Thomas Jennings Williams 1867 – 1941
The licensee of the Bricklayers’ Arms and a popular member of the village community for over three decades, Thomas Williams served with the Army Service Corps, Mechanical Transport Company.
Thomas Williams was born in October 1867 in Crowan (Cornwall) where his father, also called Thomas, worked as a tin miner. One of eight children, Thomas’s early years were hard. With the Cornish tin-mining industry on the verge of collapse, the family relocated to Radcliffe – a small town in Lancashire surrounded by coal mines and textile mills. Thomas would have been five – in later life he often referred to himself as a ‘native of Lancashire’.
Thomas was around ten when his father died. At the age of 14, he was working as a labourer in a brickworks and soon afterwards began working in a colliery.
Three months after his 18th birthday, Thomas enlisted in the First Battalion of the Manchester Regiment. This first experience of army life did not go well. After only five weeks, he absconded from the barracks. On 17th March 1886, a Court of Enquiry found he was ‘illegally absent from his duties’, along with items of ‘clothing, equipment and regimental necessaries’.
Thomas’ next movements are unknown. But in September 1896 he married a Kentish woman, Annie Ward, at a service in Buckland. Annie’s father was a publican, running the St Crispin Inn, Worth (near Sandwich).
Around the time of his wedding, Thomas enlisted for three years in the Royal Garrison Artillery, based at Dover Castle. His company was posted to support the Hong Kong-Singapore Battalion. Annie joined him on the long voyage to South-East Asia and the couple had the first of their four children in 1897, while living in married quarters in Singapore.
Thomas re-enlisted in the Royal Artillery in April 1900 for a further year and was posted to Golden Hill Fort on the Isle of Wight. His attestation papers describe him as having a fair complexion, grey eyes and light brown hair. His left eye was ‘slightly defective’ and there were two women tattooed on his right forearm, with another woman and a star on the left.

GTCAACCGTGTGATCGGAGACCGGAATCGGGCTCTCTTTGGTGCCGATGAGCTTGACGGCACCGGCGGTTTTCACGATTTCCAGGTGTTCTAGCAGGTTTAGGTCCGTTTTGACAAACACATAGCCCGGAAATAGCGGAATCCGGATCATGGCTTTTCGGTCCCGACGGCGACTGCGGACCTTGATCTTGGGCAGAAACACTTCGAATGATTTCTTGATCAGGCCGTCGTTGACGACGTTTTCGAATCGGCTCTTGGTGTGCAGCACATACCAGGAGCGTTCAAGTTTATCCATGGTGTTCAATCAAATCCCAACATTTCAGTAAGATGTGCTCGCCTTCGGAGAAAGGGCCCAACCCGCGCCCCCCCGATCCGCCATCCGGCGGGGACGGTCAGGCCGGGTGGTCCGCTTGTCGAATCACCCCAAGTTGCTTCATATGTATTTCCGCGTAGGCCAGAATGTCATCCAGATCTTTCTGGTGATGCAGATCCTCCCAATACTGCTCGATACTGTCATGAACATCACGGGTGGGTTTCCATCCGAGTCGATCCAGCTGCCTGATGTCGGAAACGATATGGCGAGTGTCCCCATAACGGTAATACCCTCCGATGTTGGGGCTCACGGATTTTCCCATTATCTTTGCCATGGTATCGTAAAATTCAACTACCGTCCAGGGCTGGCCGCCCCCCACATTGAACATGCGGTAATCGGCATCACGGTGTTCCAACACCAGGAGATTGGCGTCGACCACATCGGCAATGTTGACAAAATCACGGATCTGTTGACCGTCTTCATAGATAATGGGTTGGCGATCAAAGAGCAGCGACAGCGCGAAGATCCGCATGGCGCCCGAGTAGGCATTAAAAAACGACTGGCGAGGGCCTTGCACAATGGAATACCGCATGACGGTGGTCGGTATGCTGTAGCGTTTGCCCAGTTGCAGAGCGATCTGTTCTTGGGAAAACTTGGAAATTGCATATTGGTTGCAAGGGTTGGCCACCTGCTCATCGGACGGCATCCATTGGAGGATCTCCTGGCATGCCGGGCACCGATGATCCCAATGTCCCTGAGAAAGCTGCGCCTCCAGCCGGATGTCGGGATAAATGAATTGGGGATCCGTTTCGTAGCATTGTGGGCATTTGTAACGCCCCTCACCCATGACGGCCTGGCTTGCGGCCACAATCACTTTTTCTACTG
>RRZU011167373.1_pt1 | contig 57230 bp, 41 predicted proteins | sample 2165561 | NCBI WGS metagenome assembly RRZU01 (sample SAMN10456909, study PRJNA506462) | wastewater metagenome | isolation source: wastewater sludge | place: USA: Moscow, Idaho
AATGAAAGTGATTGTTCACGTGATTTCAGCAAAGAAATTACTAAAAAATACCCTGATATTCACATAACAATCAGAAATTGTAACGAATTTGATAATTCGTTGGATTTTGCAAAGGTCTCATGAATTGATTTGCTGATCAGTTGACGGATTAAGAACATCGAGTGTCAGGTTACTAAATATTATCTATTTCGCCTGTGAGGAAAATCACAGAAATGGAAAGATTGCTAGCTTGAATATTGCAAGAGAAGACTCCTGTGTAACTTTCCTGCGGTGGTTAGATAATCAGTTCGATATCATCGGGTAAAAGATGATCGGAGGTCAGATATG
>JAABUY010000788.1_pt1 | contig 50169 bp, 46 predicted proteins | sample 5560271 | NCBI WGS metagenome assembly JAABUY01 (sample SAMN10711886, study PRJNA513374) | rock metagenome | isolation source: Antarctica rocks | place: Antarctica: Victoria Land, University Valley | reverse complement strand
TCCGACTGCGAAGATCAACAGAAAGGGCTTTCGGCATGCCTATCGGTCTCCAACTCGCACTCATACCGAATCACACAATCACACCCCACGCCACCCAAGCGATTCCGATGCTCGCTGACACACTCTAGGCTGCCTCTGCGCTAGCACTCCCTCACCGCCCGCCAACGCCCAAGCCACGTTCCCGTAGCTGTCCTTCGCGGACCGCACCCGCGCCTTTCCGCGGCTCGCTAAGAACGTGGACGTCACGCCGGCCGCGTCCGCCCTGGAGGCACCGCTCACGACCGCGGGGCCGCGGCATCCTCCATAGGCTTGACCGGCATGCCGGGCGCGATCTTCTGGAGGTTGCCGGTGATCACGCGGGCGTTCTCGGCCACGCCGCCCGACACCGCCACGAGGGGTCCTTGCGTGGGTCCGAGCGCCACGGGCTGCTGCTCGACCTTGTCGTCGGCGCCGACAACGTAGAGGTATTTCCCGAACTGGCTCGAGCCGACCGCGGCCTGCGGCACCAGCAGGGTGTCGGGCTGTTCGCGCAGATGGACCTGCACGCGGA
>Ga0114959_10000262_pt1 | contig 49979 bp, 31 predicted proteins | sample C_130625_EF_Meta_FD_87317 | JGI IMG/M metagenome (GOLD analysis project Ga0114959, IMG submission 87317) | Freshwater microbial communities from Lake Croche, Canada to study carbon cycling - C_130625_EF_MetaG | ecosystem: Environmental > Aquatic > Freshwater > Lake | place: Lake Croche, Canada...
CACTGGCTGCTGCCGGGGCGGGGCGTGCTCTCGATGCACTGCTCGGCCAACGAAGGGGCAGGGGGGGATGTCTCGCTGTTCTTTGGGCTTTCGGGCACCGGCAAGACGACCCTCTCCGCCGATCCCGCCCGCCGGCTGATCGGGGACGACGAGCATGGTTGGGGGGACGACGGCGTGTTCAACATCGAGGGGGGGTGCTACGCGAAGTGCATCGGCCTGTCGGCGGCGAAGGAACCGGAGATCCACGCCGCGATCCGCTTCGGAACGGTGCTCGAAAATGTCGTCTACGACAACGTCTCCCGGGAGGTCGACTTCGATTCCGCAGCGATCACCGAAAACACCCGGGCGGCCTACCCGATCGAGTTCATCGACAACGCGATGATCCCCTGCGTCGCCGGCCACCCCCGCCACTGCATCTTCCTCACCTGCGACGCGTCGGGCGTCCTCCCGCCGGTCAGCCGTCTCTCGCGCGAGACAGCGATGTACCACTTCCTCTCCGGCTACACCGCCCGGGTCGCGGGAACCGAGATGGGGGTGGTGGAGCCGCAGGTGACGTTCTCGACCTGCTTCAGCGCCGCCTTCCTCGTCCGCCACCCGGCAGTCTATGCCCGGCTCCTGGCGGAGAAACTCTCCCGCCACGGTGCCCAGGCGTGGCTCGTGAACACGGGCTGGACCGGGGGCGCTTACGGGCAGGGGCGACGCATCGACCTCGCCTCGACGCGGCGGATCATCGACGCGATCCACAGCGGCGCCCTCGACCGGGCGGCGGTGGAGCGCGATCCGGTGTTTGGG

After leaving the army and now a trained engine fitter, Thomas and Annie helped run his father-in-law’s pub – the Black Horse Inn at Swingfield. By the end of the decade, the couple had moved to Shepherdswell to run the Bricklayers’ Arms.
After the outbreak of the Great War and now 47 years old, Thomas, a reservist due to his previous service, was called up into the Army Service Corps, Mechanical Transport Company (6 April 1915). Posted to France as a Private and later Acting-Sergeant, he worked on the large military vehicles that transported goods, equipment and ammunition to front-line troops.
He was discharged on 17 November 1917, a few weeks after his fiftieth birthday, as ‘no longer physically fit for war service’ and awarded the Silver War Badge for ‘honourable discharge’.
After the war, Thomas ran the Bricklayers Arms until November 1926, when Mark Moore became the licencee. He remained in the village for another decade, selling produce from a small holding and involving himself in the sporting life of the village. He was described as ‘a valued supporter of the cricket club’.
Towards the end of the 1930s, with his health failing, Thomas and Annie left the village to live with one of their sons in Redhill, Surrey. His son – who was born in Shepherdswell – had named the house St Siberts. Thomas died on 2 January 1941.
Sources: WO363; Royal Hospital Chelsea Pensioner Soldier Service Records; Surrey Mirror, 10 January 1941; Dover Express 10 January 1941.